nep-hea New Economics Papers
on Health Economics
Issue of 2009‒03‒22
twelve papers chosen by
Yong Yin
SUNY at Buffalo, USA

  1. Variation in the costs of healthcare for chronic disease in Australia: The case of asthma, CHERE Working Paper 2008/7 By Patsy Kenny; Jane Hall; Madeleine King
  2. Issues in evaluating the costs and cost-effectiveness of Cognitive Behavioural Therapy for overweight/obese adolescents, CHERE Working Paper 2009/1 By Marion Haas; Richard Norman; Jeff Walkley; Leah Brennan
  3. Health and Income: a Robust Comparison of Canada and the US By Jean-Yves Duclos; Damien Échevin
  4. Horizontal Inequity in Access to Healthcare Services and Educational Level in Spain By Roberto Montero Granados; José Jesús Martín Martín; Juan de Dios Jiménez Aguilera
  5. Ageing, Health and Life Satisfaction of the Oldest Old: An Analysis for Germany By Gwozdz, Wencke; Sousa-Poza, Alfonso
  6. The Macro-Micro Nexus in Scaling-Up Aid: The Case of HIV and AIDS Control in Kenya, Malawi and Zambia By Degol Hailu; Sonal Singh
  7. More equal but heavier: A longitudinal analysis of income-related obesity inequalities in an adult Swedish cohort By Ljungvall , Åsa; Gerdtham , Ulf-G
  8. Measuring Disparities in Health Status and in Access and Use of Health Care in OECD Countries By Michael de Looper; Gaetan Lafortune
  9. The preferred doctor scheme: A political reading of a French experiment of Gate-keeping By Michel Naiditch; Paul Dourgnon
  10. Do immigrants work in riskier jobs? By Pia M. Orrenius; Madeline Zavodny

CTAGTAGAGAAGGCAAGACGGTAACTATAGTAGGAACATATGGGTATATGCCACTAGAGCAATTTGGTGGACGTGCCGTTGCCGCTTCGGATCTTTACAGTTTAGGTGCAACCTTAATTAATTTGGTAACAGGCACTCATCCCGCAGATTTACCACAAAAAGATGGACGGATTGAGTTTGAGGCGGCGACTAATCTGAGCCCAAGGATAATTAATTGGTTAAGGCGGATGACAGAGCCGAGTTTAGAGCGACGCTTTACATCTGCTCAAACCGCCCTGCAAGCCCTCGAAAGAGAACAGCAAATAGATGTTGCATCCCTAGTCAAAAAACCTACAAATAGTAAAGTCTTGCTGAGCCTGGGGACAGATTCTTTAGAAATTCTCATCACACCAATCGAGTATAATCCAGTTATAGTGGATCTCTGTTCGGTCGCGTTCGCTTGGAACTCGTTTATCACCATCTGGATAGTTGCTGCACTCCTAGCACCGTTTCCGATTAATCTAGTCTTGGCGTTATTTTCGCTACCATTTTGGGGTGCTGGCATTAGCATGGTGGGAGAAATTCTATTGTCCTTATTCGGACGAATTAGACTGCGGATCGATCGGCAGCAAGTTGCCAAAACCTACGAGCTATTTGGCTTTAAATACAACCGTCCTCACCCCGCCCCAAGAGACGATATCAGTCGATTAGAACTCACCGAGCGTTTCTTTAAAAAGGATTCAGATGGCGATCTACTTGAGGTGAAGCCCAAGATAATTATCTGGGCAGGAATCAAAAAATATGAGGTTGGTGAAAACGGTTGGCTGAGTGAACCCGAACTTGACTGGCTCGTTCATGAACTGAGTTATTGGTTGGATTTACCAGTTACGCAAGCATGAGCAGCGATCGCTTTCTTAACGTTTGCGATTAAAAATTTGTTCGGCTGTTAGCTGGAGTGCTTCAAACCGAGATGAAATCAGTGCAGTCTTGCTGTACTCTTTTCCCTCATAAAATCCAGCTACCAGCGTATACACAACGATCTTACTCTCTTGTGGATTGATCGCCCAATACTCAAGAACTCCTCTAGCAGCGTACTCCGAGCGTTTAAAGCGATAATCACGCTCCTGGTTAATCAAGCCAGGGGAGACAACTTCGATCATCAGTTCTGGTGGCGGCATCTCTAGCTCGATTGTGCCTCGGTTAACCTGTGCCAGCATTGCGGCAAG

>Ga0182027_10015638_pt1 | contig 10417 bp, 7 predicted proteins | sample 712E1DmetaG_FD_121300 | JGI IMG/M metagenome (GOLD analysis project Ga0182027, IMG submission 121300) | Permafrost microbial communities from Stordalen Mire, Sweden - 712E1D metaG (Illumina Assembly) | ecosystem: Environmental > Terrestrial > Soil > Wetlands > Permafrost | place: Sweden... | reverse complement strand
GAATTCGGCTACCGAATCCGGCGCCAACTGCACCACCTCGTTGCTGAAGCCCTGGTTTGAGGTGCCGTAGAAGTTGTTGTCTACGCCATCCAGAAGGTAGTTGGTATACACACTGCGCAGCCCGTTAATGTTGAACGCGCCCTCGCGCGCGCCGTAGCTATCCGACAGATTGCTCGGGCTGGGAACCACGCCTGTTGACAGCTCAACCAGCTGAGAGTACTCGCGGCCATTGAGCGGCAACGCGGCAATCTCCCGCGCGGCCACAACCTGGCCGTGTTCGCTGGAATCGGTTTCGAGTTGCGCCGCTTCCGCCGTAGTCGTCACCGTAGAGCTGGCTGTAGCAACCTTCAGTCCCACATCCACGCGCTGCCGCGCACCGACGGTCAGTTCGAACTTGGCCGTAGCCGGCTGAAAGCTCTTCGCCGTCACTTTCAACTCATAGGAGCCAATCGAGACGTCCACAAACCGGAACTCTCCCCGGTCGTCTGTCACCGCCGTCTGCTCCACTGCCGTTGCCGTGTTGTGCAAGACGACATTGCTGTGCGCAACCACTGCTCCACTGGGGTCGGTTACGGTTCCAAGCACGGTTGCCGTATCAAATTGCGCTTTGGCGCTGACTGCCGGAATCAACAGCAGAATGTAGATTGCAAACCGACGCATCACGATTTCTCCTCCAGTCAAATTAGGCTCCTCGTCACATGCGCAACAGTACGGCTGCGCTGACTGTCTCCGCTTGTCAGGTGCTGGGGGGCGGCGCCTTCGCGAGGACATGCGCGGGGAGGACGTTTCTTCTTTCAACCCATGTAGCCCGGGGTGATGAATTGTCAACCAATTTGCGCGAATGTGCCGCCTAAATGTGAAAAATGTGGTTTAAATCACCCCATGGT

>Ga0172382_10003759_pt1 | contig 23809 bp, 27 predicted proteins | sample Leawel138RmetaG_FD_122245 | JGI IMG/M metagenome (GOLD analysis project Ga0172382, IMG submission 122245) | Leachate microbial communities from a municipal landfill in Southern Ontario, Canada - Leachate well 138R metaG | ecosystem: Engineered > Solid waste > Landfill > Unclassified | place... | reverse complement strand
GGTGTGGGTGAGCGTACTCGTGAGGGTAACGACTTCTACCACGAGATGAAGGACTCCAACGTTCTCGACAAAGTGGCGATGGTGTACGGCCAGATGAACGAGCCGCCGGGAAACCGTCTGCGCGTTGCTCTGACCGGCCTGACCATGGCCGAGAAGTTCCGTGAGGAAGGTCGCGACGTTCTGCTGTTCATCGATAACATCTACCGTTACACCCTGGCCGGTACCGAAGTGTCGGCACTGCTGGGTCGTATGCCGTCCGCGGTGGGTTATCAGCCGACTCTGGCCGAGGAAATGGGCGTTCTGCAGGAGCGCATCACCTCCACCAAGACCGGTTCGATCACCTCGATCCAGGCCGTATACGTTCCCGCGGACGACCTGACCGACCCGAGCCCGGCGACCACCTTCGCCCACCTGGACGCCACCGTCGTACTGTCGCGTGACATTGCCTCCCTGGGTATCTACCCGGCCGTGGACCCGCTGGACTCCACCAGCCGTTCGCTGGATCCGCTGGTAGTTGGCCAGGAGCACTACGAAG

11. Waiting Time Targets in Healthcare Markets: How Long Are We Waiting? By Huw Dixon; Luigi Siciliani
  12. The Effects of the War in Iraq on Nutrition and Health: An Analysis Using Anthropometric Outcomes of Children By Guerrero Serdan, Gabriela

  1. By: Patsy Kenny (CHERE, University of Technology, Sydney); Jane Hall (CHERE, University of Technology, Sydney); Madeleine King
    Abstract: Objectives Individuals with chronic conditions represent a high healthcare cost group and understanding the cost variation among individuals is important for developing appropriate policy. This study aimed to investigate the sources of variation in the cost of healthcare for a cohort of people with asthma. It examines the costs to the health system and patient out-of-pocket costs. Methods A longitudinal observational study of asthma-related healthcare costs in a cohort of people with asthma (n=252). Participants were followed for three years using six-monthly postal surveys and individual administrative data. The factors associated with health system and patient out-of-pocket costs were investigated using generalised linear mixed models. Results There was substantial variability around the average costs of healthcare for asthma which were associated with asthma-related health measures and socio-demographic variables. The health system costs were less for those living in regional areas relative to Sydney residents and both the health system and patient out-of-pocket costs were highest in the oldest age group and lowest for children. The health system and patient out-of-pocket costs were highest for the high income group while the middle income group had the lowest total cost. Conclusions Our findings suggest that variations should be explored in developing strategies for chronic disease management and that Australia has achieved reasonable equity in access. However, out-of-pocket costs may be a deterrent for the middle income group, which should be a general concern for policies targeting the most disadvantaged group to the exclusion of concern with universal access.
    Keywords: asthma, out-of-pocket costs, Australia
    JEL: I10
    Date: 2008–12
  2. By: Marion Haas (CHERE, University of Technology, Sydney); Richard Norman (CHERE, University of Technology, Sydney); Jeff Walkley; Leah Brennan